Something the chap and I like to do when we go out on weekends is to find small, local companies who produce food (usually dairy products from high-welfare animals).
Where I live, there are no ‘local’ shops and delis, just supermarket giants who I frankly don’t trust as far as I can throw. I don’t eat meat if I can avoid it, and the only eggs I will buy are from happy hens who I can see scratching around in the grass with my own two eyes. Neither the chap or myself really eat animal products as it is really difficult to guarantee welfare, and we would rather not support ambiguous suppliers where we can’t see the standards the animals are raised in for ourselves.
I can’t drive, so my adventures are heavily reliant on being chauffeured around.The chap loves goat milk, goat yoghurt, goat cheese, and scratching goats behind the ears, and I managed to find a tiny dairy about half an hour drive away which does raw goat milk, so I commandeered the sat nav so I could surprise the chap.
Raw goat milk is supposedly chock full of probiotics and whatnot, and I’m all into that. Honestly, I was expecting a little farm shop. It was not a farm shop. It was a farm, which was a little hard to find, and poorly signposted, but we pulled into the yard and saw an a4 laminated bit of paper stuck to a fence saying ‘goat milk’.
I think you can tell a lot about a farmer by how clean and tidy his yard is and this place was lovely. There were some young calves in a barn with their mums next to the car who looked very friendly, happy and healthy and who snotted all over the chap’s sleeve when he went up to say hello. We eventually saw someone walking around and asked them about the dairy and they got the woman in charge of it to come and meet us.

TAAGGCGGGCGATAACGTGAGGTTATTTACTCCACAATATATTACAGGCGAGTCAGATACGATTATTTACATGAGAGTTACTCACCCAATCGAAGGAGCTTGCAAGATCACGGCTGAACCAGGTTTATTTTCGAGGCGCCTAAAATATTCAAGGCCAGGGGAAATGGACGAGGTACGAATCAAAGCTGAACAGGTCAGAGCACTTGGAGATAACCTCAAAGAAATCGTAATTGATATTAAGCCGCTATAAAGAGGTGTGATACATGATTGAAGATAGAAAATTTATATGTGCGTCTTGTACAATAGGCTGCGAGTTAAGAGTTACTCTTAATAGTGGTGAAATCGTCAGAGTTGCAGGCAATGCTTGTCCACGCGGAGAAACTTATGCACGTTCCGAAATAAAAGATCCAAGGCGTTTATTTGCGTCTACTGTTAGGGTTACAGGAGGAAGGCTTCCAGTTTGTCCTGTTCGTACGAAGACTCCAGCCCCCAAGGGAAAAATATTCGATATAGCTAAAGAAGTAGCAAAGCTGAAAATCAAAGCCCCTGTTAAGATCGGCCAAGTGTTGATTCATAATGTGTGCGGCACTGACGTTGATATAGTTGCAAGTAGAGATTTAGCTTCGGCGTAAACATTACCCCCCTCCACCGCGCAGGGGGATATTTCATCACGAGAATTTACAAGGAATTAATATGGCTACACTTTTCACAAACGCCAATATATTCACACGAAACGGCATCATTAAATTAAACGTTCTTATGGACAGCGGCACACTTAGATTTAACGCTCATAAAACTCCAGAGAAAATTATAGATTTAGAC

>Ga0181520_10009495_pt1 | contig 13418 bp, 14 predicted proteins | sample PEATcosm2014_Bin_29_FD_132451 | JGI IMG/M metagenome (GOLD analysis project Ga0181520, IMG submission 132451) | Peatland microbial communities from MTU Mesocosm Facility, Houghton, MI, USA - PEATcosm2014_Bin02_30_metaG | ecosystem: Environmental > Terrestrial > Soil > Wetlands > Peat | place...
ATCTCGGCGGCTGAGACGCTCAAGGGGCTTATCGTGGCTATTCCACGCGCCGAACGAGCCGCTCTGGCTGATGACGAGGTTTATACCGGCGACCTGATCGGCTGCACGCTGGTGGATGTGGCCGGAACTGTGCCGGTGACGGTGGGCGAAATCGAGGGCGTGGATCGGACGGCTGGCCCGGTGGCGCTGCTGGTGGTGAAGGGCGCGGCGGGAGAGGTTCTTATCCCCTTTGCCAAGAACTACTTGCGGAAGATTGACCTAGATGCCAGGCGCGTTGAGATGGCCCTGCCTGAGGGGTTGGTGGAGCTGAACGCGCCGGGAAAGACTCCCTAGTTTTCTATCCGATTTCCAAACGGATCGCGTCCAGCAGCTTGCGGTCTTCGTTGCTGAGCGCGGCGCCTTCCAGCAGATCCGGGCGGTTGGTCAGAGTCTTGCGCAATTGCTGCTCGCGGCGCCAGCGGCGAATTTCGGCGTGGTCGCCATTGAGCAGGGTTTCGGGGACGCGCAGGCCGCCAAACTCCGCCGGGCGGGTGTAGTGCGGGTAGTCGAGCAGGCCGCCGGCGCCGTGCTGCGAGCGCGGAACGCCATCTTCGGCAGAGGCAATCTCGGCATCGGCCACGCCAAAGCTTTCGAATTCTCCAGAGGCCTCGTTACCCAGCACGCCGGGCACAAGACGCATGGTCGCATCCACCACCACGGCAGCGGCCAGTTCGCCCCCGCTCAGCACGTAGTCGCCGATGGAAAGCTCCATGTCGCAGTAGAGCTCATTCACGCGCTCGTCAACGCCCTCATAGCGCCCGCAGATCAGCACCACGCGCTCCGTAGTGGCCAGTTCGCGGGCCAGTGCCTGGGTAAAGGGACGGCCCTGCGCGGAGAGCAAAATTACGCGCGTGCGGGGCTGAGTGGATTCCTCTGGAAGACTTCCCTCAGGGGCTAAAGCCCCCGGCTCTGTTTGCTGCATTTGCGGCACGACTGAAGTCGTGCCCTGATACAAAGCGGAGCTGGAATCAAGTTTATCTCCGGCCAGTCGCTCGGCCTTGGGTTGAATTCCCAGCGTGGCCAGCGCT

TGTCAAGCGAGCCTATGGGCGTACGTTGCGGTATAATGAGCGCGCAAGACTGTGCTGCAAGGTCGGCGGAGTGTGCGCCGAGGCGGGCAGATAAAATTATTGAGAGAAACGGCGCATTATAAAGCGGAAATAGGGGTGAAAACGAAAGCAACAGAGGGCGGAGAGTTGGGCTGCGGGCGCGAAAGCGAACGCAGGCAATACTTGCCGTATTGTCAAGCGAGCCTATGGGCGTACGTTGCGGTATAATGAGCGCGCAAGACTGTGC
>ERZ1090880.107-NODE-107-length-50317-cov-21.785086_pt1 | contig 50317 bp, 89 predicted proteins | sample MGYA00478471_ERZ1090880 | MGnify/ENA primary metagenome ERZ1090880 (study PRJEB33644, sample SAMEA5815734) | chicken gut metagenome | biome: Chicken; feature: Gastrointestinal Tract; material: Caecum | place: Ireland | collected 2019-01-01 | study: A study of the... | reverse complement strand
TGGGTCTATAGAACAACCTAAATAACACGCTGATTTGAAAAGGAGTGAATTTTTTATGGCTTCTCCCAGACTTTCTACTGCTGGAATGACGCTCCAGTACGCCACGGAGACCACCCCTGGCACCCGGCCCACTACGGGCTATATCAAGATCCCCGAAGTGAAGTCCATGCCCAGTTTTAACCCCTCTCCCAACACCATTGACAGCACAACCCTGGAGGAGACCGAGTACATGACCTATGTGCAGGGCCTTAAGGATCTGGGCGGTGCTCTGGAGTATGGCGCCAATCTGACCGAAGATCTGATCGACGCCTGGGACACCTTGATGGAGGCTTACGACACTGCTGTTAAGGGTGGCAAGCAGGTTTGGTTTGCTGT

The first thing she asked us was if we wanted to see the goats. OF COURSE! we would love to! Always! All of the yes! We were led into a well kept barn full of ankle deep fresh straw.
A few of the goats were in separate pens: one pen had 5 pregnant goats (‘does’), one pen had a new mother and her three day old twins, and a large penned off area had the rest of the goats and older kids. They had plenty of space to run around, hay bales to jump over, and access to a pasture outside.
There were probably about 16 goats in total and the woman knew every one of them by name apart from a few of the kids who had yet to be named.
She moved too fast for me to take a clear photo of her, but one of the does, Rachel, is a Nubian goat, and the poor thing has a twisted face. It doesn’t seem to affect her ability to eat or her quality of life, and she is just the sweetest soul and it was a pleasure to make friends with her.
I was absolutely smitten with the kids. I could have stayed in there all day petting them. This little one kept nibbling my fingers. I genuinely wanted to take him home with me.
They were obviously very loved and very well looked after. They weren’t overcrowded, they didn’t have massive ear tags that can get caught on things – some of them didn’t have any ear tags at all which is what I love to see.
They weren’t crammed full of unneccessary drugs, the kids were not separated from their mothers, the does udders were healthy, and their milk was tested every two weeks to make sure it was safe to drink without pasturising it.
I have never really been interested in goat products as I always understood them to be pretty pungent and to smell like goat, so honestly I was a bit wary when the chap bought two bottles of milk and gave one to me, but I have to say I was really pleasantly surprised.
It was really thick and creamy and a little sweet. I think I might actually like goat milk more than cow milk. Which is probably just as well now I know The Flying Goats Dairy is not too far away, and I have seen for myself how loved, well looked after and happy the goats are.
It makes such a difference to know exactly where your food comes from and to have a chat with the person who looks after it.